181.0
181.0
1 370.0
1 420.0
3.6
Mineral sands(e)Mt
274.3
263.1
–4.1
1 399.0
1 385.7
–0.9
Nickel(c)Mt
26.4
24.0
–9.1
69.9
68.6
–1.9
Silver(c)kt
61.4
70.3
14.5
302.0
438.0
45.0
Tantalum(c)kt
51.0
51.0
130.0
116.0
–10.8
Uranium(c)(f)kt
1 163.0
1 223.0
5.2
3 047.0
2 577.0
15.4
Zinc(c)Mt
53.1
58.4
10.0
193.0
235.0
21.8

— nil or rounded to zero (including null cells).
(a) Recoverable coal.
(b) Geoscience Australia estimate.
(c) Quantity measured in contained metal.
(d) Industrial diamond only. Data are not available on world resources of gem/near gem diamonds but Australia has stocks amongst the largest for this category.
(e) Includes ilmenite, rutile and zircon.
(f) From OECD Nuclear Energy Agency and International Atomic Energy Agency (OECD/NEA & IAEA) (2007). Compiled from the most recent data for resources recoverable at <US$80/kilogram of uranium.
Source: Geoscience Australia, Australia's Identified Mineral Resources.


OIL AND GAS RESOURCES

Australia's oil and gas resources encompass crude oil, condensate (a liquid mixture of pentane and heavier hydrocarbons that is recoverable from a gas well through a separation system), naturally occurring liquefied petroleum gas (LPG) and natural gas. Economic demonstrated resources (EDR) for oil and gas are resources that are judged to be economically extractable and for which the quantity and quality are computed partly from specific measurements, and partly from extrapolation for a reasonable distance on geological evidence. Subeconomic demonstrated resources (SDR) are similar to EDR in terms of certainty of occurrence but are considered to be potentially economic only in the future.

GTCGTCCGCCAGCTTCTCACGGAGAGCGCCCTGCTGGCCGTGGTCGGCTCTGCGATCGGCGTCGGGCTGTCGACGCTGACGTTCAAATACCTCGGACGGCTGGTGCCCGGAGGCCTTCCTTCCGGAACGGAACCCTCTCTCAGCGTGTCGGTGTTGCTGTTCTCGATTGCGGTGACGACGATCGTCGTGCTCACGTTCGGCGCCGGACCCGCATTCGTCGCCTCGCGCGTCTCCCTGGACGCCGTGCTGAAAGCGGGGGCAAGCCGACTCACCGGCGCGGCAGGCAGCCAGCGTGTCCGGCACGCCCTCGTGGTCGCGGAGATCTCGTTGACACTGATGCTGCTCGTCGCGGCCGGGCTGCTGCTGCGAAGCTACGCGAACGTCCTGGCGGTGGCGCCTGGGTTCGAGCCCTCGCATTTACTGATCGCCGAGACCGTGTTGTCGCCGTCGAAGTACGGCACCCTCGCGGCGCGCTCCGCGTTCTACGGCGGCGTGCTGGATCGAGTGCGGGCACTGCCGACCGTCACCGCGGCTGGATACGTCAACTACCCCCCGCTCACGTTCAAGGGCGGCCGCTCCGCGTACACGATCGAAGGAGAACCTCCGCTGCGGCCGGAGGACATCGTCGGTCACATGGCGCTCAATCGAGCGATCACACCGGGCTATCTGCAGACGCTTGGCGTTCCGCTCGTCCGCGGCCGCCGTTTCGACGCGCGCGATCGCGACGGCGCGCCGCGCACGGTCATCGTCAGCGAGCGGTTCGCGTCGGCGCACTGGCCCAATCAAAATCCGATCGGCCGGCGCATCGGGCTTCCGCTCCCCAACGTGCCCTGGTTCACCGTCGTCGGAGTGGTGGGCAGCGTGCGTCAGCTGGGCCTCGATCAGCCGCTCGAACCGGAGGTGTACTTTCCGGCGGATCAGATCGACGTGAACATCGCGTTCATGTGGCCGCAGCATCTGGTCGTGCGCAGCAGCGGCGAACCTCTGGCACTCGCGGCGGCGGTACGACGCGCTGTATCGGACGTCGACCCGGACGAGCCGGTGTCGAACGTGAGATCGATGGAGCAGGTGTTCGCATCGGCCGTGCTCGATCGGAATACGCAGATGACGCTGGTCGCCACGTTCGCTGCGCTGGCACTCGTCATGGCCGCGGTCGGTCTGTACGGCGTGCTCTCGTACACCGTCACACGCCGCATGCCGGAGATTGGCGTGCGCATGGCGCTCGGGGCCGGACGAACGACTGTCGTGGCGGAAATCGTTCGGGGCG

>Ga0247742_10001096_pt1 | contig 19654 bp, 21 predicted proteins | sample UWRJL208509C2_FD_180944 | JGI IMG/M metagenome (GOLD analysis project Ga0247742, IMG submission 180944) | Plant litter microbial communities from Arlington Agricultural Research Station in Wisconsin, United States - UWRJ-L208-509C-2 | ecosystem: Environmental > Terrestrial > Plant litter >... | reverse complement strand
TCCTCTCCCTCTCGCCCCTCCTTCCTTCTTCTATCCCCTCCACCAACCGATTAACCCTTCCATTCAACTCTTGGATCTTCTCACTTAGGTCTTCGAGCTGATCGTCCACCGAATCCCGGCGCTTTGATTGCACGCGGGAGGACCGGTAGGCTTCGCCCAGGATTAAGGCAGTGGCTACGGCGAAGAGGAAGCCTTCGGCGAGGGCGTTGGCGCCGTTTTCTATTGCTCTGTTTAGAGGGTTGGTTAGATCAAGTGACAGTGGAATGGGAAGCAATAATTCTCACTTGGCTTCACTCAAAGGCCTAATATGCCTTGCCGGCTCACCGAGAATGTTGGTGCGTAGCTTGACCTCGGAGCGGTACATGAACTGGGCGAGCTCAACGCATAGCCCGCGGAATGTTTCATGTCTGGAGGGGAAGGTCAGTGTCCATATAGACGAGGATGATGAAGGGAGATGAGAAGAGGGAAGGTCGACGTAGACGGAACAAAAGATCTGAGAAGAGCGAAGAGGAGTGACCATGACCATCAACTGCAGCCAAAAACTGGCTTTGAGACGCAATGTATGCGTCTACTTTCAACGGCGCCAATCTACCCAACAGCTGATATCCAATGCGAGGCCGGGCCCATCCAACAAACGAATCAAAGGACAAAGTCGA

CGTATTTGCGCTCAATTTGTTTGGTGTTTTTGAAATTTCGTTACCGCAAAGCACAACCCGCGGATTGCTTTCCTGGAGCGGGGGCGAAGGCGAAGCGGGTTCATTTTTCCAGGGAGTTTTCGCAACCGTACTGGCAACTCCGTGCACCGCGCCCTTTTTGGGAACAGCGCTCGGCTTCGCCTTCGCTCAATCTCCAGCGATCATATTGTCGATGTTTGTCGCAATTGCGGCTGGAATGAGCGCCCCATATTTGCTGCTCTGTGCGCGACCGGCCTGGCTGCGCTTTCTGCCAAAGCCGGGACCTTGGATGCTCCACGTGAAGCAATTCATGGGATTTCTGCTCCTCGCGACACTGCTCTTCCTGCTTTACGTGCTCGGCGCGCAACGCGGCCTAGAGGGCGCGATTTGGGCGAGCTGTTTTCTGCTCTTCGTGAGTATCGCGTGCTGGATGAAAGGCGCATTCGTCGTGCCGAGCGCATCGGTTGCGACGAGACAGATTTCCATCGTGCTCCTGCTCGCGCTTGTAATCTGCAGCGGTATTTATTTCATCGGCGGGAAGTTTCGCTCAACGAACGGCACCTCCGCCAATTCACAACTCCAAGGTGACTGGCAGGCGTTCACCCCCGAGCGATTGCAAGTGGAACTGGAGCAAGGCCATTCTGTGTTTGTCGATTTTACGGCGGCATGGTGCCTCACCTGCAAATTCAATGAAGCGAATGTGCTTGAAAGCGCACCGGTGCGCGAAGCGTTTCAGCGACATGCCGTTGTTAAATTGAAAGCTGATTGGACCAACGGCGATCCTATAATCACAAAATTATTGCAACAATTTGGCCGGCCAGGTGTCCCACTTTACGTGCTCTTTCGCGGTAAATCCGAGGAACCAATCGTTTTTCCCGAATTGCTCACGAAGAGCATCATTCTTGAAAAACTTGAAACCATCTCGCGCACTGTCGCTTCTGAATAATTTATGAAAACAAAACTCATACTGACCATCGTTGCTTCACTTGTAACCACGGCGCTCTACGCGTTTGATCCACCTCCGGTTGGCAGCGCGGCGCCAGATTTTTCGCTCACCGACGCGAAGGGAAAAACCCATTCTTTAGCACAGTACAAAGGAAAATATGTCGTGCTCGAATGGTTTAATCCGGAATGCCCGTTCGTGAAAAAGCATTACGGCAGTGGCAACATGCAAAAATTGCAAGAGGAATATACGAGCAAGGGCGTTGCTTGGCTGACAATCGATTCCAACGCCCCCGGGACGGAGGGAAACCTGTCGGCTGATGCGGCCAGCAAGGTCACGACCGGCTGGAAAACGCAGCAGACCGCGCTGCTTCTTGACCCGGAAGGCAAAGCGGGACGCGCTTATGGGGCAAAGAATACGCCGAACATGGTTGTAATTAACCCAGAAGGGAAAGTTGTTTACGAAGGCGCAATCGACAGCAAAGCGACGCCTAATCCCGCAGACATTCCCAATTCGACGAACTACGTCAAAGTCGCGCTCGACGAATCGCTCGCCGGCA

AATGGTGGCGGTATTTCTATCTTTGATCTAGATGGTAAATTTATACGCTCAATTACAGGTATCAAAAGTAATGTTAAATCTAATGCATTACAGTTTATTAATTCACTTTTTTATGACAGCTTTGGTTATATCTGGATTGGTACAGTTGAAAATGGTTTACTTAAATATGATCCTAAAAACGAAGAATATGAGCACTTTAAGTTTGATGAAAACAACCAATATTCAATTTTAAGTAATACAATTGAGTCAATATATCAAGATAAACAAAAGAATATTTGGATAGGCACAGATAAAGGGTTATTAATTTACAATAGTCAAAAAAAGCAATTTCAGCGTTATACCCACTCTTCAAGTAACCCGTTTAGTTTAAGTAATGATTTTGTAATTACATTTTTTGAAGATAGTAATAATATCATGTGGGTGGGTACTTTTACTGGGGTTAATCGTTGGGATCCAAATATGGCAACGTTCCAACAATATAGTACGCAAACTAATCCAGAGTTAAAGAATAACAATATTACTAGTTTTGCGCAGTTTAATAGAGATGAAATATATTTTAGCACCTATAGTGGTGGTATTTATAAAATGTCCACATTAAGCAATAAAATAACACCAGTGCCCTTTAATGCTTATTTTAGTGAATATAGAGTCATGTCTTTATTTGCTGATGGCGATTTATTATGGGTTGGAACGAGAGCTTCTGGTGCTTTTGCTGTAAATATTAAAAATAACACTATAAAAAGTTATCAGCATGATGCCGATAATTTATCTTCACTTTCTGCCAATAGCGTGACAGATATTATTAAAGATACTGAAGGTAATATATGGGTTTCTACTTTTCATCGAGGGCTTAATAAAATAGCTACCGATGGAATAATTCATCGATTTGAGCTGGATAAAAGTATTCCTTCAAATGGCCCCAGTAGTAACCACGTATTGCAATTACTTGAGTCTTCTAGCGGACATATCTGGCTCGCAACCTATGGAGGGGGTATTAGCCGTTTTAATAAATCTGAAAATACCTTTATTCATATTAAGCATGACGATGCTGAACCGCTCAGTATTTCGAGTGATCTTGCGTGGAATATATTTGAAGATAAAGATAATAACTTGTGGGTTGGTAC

The information presented in table 18.11 was obtained from the annual report Oil and Gas Resources of Australia, produced by Geoscience Australia. Between the start of 2006 and 2010, EDR for condensate increased by 82 gigalitres or 32%. The EDR of sales gas (natural gas for sale after treatment to remove impurities) increased by 550 billion cubic metres or 23%, while the EDR of LPG fell by 48 gigalitres (22%) over this period. In 2010, estimated crude oil reserves fell to 2006 levels. SDR for all oil and gas resources remained well below the levels of 2006.


18.11 OIL AND GAS RESOURCES(a), As at 1 January

Crude oil
Condensate
LPG
Sales gas




gigalitres
million barrels
gigalitres
million barrels
gigalitres
million barrels
billion cubic metres

Economic demonstrated resources
2006
171
1 078
258
1 624
214
1 348
2 434
2007
161
1 010
239
1 504
207
1 299
2 446
2008
162
1 020
230
1 447
192
1 206
2 365
2009
188
1 181
343
2 156
177
1 113
3 158
2010
170
1 067
340
2 141
166
1 042
2 984
Subeconomic demonstrated resources
2006
95
599
146
917
78
488
1 884
2007
95
595
150
945
78
489
2 084
2008
81
507
208
1 305
77
486
2 313
2009
45
284
98
614
60
379
1 505
2010
45
286
94
592
60
379
1 506

(a) McKelvey classification estimates (according to the resource’s geological certainty and economic feasibility).
Source: Geoscience Australia, Oil and Gas Resources of Australia, 2010.

 

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Statistics contained in the Year Book are the most recent available at the time of preparation. In many cases, the ABS website and the websites of other organisations provide access to more recent data. Each Year Book table or graph and the bibliography at the end of each chapter provides hyperlinks to the most up to date data release where available.